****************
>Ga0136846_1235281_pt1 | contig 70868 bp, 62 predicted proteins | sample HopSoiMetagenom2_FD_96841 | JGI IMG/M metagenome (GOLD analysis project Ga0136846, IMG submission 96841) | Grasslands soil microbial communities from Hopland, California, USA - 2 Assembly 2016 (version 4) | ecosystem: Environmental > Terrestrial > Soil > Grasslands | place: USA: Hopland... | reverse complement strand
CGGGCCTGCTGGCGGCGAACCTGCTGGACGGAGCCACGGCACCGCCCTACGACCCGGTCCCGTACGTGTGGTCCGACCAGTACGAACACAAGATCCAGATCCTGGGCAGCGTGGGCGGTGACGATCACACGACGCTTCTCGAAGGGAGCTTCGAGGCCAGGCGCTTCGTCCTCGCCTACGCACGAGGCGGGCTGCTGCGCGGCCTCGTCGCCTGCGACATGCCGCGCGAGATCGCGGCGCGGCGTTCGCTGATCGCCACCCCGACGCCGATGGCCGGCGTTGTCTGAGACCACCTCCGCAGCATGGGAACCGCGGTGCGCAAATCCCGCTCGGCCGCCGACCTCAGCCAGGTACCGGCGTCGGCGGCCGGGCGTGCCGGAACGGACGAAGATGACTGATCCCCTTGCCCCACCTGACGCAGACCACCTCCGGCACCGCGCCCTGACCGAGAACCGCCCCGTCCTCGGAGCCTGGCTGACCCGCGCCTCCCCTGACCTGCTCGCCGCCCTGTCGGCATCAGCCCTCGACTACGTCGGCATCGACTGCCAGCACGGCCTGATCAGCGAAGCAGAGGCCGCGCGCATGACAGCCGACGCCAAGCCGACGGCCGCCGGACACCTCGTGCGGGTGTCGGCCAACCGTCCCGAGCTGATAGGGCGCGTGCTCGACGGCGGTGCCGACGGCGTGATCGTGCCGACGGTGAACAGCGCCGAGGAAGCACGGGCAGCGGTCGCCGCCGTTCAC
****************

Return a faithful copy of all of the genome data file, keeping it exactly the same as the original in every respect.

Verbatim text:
>Ga0136846_1235281_pt1 | contig 70868 bp, 62 predicted proteins | sample HopSoiMetagenom2_FD_96841 | JGI IMG/M metagenome (GOLD analysis project Ga0136846, IMG submission 96841) | Grasslands soil microbial communities from Hopland, California, USA - 2 Assembly 2016 (version 4) | ecosystem: Environmental > Terrestrial > Soil > Grasslands | place: USA: Hopland... | reverse complement strand
CGGGCCTGCTGGCGGCGAACCTGCTGGACGGAGCCACGGCACCGCCCTACGACCCGGTCCCGTACGTGTGGTCCGACCAGTACGAACACAAGATCCAGATCCTGGGCAGCGTGGGCGGTGACGATCACACGACGCTTCTCGAAGGGAGCTTCGAGGCCAGGCGCTTCGTCCTCGCCTACGCACGAGGCGGGCTGCTGCGCGGCCTCGTCGCCTGCGACATGCCGCGCGAGATCGCGGCGCGGCGTTCGCTGATCGCCACCCCGACGCCGATGGCCGGCGTTGTCTGAGACCACCTCCGCAGCATGGGAACCGCGGTGCGCAAATCCCGCTCGGCCGCCGACCTCAGCCAGGTACCGGCGTCGGCGGCCGGGCGTGCCGGAACGGACGAAGATGACTGATCCCCTTGCCCCACCTGACGCAGACCACCTCCGGCACCGCGCCCTGACCGAGAACCGCCCCGTCCTCGGAGCCTGGCTGACCCGCGCCTCCCCTGACCTGCTCGCCGCCCTGTCGGCATCAGCCCTCGACTACGTCGGCATCGACTGCCAGCACGGCCTGATCAGCGAAGCAGAGGCCGCGCGCATGACAGCCGACGCCAAGCCGACGGCCGCCGGACACCTCGTGCGGGTGTCGGCCAACCGTCCCGAGCTGATAGGGCGCGTGCTCGACGGCGGTGCCGACGGCGTGATCGTGCCGACGGTGAACAGCGCCGAGGAAGCACGGGCAGCGGTCGCCGCCGTTCAC